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There is a big lack of role models for girls interested in technology. If you are a woman in tech, can you be the inspiration others need? Tell your story, and impact at least one woman!
Women in Technology or even the broader topic of women in STEM (Science, Technology, Engineering, Mathematics) has been discussed widely all around the globe. As a woman in Tech with an Engineering degree and a Masters in Management (I just blew my own trumpet, I am nowhere close to being humble, you know know!), I think I have every right to pitch in.
First, I should start by saying that I am really privileged to have studied Computer Science and to have worked in various levels in the tech field, from a corporate to a start-up setup. My family, friends, and colleagues have always been supportive, so I succeeded, or rather, flourished in my career…and continue to flourish.
But not everyone has the same privilege as me.
The first and foremost culprit here is exposure. Many young girls are not aware that STEM/Tech fields are something women can take up too. When they are young they are often introduced to ‘girly’ toys and ‘girly’ books, that do not portray them being engineers or scientists.
This gender stereotyping that they are exposed to early on in their life starts conditioning their brains to assume they are not good enough in Maths or Physics or Coding. This is off putting in every sense and they choose to sway away from pursuing a career in STEM. Movies or any popular media for that matter always portray those working in technology with a male identity where tech ‘dudes’ work erratic hours with their ‘mates’ drinking and playing ‘nerdy’ games.
I am not saying we need a new Hollywood movie about a self-motivated, energetic, larger than life female Tech CEO who successfully creates a competitor company for Facebook with Mark Zuckerberg making a cameo appearance in the movie.
But we do need more role models to break down the barriers and perceptions of young people. We need more female role models for the aspiring young generation of women to look up to.
While there are several hurdles for women to pursue STEM subjects or venture into technology, the poor retention of women in these jobs does not help the case of women in tech either. There are a multitude of reasons for women to leave the workforce such as harassment, unconscious bias within the team, gender pay gap and preconceived notions that women do not perform as well as their male counterparts.
I think there is also a level of judgement in the society about women working in technology because of the longer work hours. This puts a lot of pressure on them to achieve a good work-life balance and take-up more responsibility at home as well.
An ex-colleague of mine back in India left her job because she thought the society will not approve of her working in IT. A friend of mine in the UK, was actively discouraged by her family from pursuing medicine as they thought she did not have the ‘brains’ to study medicine because of her gender.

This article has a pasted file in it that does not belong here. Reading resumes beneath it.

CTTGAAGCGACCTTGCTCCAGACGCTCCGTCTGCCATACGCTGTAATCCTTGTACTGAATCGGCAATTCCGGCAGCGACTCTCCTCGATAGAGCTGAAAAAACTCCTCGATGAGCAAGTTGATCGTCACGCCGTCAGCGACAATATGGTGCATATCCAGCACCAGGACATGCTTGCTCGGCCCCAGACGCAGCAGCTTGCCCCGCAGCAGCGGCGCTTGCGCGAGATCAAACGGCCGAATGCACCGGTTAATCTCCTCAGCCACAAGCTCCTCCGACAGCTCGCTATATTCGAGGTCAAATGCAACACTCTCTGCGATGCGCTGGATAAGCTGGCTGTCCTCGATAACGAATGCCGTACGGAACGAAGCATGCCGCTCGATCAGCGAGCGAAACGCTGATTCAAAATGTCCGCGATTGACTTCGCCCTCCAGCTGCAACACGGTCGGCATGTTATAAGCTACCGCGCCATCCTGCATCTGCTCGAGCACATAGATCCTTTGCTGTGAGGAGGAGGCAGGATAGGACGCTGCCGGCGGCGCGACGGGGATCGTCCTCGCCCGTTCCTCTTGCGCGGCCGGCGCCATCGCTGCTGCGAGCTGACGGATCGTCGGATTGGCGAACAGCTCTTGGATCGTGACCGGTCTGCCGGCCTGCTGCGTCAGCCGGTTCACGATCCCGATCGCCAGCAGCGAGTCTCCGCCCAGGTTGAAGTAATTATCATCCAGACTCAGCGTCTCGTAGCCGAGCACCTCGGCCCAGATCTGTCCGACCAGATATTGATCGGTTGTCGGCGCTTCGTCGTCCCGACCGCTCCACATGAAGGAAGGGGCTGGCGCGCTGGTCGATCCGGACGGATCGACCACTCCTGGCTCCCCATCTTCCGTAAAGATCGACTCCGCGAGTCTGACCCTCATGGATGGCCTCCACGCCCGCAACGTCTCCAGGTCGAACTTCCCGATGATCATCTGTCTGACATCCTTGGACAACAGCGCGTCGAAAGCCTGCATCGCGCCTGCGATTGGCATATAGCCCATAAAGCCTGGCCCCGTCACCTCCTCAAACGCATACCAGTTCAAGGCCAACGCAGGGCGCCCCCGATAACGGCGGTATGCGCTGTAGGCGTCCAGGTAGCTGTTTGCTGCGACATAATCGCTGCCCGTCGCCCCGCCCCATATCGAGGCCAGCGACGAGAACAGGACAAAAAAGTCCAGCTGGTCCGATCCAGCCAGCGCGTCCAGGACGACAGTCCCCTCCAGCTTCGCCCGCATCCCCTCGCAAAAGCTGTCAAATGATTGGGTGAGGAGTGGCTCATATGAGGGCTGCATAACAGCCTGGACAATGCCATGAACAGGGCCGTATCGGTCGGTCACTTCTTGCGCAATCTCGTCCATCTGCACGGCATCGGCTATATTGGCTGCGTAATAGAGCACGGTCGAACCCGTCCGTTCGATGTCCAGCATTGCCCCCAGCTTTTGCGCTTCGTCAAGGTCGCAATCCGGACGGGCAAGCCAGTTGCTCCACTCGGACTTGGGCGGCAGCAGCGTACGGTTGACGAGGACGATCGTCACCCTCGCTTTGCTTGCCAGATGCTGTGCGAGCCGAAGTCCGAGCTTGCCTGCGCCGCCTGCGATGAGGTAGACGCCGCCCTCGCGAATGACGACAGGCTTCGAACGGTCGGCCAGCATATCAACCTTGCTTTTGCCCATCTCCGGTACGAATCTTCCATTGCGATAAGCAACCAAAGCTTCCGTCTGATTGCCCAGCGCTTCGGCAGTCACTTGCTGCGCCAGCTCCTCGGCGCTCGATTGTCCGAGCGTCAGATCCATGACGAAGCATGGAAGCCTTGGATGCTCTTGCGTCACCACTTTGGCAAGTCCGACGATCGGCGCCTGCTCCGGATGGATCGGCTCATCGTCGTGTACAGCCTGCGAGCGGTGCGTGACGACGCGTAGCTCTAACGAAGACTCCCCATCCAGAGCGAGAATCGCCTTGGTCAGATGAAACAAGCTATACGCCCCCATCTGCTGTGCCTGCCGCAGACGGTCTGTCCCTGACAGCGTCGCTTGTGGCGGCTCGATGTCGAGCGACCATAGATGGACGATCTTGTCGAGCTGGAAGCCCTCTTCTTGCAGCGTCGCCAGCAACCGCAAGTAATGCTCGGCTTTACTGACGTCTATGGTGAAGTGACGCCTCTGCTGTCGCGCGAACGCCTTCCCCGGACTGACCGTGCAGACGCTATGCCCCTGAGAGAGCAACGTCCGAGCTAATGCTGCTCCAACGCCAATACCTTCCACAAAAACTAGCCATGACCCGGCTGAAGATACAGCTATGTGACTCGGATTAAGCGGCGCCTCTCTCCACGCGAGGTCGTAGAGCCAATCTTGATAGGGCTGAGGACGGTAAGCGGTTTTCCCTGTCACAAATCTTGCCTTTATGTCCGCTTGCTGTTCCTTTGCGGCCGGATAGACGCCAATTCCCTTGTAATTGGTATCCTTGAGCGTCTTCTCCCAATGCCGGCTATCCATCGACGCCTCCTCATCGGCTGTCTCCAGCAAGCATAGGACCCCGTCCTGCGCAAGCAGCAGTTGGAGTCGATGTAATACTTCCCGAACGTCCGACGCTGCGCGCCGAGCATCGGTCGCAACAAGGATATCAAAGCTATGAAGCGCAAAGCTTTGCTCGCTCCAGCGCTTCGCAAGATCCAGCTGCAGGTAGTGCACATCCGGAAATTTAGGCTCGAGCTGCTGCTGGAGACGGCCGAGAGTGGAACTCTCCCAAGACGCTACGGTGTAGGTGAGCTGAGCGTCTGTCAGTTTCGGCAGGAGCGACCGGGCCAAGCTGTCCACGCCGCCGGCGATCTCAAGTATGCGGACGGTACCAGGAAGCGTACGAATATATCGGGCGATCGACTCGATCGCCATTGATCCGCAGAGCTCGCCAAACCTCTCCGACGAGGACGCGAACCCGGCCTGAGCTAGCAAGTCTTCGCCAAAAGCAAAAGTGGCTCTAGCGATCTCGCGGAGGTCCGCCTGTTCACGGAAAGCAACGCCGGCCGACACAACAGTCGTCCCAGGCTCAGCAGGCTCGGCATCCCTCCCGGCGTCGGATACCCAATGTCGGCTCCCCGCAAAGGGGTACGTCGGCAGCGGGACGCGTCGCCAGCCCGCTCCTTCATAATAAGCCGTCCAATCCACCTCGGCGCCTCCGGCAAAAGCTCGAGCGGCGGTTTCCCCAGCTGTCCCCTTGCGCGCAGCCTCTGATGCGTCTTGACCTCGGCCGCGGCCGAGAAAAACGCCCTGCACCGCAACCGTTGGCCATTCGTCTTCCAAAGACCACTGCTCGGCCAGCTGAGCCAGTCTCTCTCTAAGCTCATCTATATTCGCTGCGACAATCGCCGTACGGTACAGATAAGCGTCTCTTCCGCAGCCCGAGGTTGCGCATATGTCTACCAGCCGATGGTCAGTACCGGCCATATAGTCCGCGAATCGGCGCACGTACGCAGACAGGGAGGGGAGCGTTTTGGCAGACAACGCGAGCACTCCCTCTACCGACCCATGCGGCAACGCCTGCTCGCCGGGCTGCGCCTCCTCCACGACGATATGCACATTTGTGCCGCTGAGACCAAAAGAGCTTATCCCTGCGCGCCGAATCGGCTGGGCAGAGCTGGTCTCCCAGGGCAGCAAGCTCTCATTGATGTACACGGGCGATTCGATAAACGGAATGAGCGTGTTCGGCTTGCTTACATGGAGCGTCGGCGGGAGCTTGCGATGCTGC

Things aren’t too different on the other side of the globe too, my friend working in ‘the States’ quit her job as her promotion was repeatedly refused and she felt she wasn’t given the credit she deserved in the male dominated group.
This sums up the problem well! If you see the societal barriers, and lack of role models as huge obstacles for girls to pursue STEM, retaining women in the corporate workforce or academia is even harder.
If you are a woman in tech who does not have a role model and is looking for inspiration, why don’t YOU inspire others?
You can be a leader and motivate others too.
Tell your story – that is an equally valuable thing to do to inspire other girls and women. If you manage to inspire at least one girl to take up STEM, at least one woman in tech to stay in her Tech job, you have played your part!
First published at author’s blog
Image via Pexels
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Mostly Normal is a book of innocence, longing, filial love, angst and acceptance, encapsulating a gamut of human emotions within its lightweight edifice. The book touches the human heart and will stay with you.
Some books enthral you till the last page, and then there are those that you stop reading after turning a few pages. Some books are a one-time read, while you carry some books with you long after you have read them. Then, once in a while, a book hits you so close to home that you find it difficult to slot into any category.
I will put Priyadeep Kaur’s Mostly Normal (BookSoul Reads, 2022) in this last bracket.
At a little less than hundred pages, Mostly Normal is a testimony of the power of words to inspire, irrespective of their length.
Most women do not get to live their lives the way they want, on their own terms. So why should they be tied down in their old age?
Every morning, while dropping the kids at the bus stop, I find a grandfather waiting with his granddaughter. I see him again when I fetch the kids. This has been the pattern for the last few years.
He is seen actively participating in his granddaughter’s activities, from morning and evening walks to attending her parent-teachers meeting, sending her for extracurricular activities to even planning her birthday party. He is admired by all. He is appreciated for making himself useful in his old age. People rave that the doting grandfather is doing his duty towards his children and grandchildren. The much-admired grandfather is also a widower, having lost his wife years ago to chronic disease. It’s also to be noted that both his son and daughter-in-law are working parents.
Every day, the onlookers appreciate his sense of duty and dedication. They say that this is how the elderly should keep themselves occupied. They should bring up their grandchildren while their children go off to work.
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